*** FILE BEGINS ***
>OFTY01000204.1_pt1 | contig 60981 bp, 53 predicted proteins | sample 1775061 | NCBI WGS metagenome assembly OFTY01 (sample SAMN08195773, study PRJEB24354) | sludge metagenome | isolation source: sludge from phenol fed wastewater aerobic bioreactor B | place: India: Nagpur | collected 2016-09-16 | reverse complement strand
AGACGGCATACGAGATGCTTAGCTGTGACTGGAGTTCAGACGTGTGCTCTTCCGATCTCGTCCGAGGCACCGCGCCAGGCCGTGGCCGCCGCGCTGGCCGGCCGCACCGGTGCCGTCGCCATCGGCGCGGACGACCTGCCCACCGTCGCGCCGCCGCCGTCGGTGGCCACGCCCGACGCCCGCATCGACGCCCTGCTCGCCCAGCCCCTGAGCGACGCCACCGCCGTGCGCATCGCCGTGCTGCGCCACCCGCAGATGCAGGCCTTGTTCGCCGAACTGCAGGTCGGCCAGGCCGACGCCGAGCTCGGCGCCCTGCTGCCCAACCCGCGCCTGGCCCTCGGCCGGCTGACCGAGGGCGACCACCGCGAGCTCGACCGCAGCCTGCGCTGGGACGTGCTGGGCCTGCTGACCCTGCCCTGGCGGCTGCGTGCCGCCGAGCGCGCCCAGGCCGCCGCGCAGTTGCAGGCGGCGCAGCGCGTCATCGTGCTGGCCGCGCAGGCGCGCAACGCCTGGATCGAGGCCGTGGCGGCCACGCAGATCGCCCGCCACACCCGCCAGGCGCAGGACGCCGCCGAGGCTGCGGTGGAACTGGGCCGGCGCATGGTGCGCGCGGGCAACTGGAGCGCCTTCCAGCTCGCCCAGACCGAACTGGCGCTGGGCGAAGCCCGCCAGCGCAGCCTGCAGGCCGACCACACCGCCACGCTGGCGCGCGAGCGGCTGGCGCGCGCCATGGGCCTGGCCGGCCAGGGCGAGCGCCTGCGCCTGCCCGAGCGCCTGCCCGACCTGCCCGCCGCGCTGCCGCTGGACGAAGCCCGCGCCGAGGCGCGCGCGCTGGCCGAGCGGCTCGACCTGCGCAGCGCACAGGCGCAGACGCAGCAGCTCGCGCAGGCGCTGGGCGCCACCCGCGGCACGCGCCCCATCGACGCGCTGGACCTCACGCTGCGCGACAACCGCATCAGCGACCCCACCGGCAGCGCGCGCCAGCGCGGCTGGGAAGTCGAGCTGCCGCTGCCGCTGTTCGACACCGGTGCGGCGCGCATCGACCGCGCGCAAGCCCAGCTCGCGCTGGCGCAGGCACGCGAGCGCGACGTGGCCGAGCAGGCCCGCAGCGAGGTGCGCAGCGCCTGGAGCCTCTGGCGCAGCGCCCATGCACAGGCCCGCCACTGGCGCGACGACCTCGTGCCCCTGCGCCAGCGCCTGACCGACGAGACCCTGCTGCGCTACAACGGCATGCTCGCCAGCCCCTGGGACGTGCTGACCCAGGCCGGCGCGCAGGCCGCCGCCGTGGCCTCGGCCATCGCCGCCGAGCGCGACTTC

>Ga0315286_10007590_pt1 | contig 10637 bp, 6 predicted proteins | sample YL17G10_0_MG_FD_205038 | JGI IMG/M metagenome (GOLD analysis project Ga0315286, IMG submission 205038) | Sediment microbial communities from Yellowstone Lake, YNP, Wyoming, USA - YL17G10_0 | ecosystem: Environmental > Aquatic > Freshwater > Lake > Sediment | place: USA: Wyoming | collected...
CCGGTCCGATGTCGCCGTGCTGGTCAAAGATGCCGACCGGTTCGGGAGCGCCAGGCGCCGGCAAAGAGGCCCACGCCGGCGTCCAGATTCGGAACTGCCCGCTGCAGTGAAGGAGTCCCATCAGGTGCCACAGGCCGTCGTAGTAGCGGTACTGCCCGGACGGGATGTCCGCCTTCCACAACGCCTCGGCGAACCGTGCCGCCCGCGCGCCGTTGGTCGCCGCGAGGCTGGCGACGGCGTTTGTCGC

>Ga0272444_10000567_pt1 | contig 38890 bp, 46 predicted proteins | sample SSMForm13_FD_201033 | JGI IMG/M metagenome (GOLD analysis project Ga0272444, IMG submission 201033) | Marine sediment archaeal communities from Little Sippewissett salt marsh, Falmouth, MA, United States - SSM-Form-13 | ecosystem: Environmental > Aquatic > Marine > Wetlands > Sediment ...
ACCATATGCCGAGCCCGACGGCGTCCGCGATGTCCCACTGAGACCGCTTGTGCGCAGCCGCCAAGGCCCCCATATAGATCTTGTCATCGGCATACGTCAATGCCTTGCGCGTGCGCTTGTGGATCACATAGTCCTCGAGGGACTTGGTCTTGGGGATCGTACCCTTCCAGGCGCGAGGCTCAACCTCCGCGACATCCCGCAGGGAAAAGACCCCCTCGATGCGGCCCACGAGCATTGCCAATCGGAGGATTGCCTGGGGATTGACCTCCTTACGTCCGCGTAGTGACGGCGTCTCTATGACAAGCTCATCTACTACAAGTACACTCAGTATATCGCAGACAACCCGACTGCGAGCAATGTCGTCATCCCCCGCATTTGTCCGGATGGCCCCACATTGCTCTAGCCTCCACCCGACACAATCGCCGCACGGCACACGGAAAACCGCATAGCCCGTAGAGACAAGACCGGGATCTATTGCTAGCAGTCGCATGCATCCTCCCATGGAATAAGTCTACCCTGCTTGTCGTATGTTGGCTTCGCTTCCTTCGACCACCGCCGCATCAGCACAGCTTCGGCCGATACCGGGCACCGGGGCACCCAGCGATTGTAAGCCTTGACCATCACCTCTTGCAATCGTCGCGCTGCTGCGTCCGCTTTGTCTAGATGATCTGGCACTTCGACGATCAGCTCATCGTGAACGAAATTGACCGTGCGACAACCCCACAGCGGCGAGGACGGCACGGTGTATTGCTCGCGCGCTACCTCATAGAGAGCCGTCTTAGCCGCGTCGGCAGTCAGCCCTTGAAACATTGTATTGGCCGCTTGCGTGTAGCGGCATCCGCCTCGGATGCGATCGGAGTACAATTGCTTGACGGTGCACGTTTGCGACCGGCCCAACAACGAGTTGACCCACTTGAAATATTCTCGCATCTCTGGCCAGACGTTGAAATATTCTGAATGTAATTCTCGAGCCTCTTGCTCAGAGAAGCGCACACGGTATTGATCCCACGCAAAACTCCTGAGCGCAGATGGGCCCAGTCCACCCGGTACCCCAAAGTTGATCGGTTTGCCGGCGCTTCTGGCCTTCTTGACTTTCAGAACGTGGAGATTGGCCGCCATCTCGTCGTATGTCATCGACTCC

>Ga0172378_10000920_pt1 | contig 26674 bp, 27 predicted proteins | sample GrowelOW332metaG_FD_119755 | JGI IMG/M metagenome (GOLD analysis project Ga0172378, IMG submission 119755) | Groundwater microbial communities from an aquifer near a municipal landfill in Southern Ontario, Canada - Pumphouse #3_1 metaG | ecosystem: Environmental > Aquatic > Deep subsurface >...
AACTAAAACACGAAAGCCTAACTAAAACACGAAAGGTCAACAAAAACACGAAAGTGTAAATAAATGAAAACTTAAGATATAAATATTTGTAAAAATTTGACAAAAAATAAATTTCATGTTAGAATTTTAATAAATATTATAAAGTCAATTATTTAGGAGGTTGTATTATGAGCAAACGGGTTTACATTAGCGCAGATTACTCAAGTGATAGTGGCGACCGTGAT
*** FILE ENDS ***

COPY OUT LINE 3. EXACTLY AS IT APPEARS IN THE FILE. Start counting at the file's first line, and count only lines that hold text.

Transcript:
>Ga0315286_10007590_pt1 | contig 10637 bp, 6 predicted proteins | sample YL17G10_0_MG_FD_205038 | JGI IMG/M metagenome (GOLD analysis project Ga0315286, IMG submission 205038) | Sediment microbial communities from Yellowstone Lake, YNP, Wyoming, USA - YL17G10_0 | ecosystem: Environmental > Aquatic > Freshwater > Lake > Sediment | place: USA: Wyoming | collected...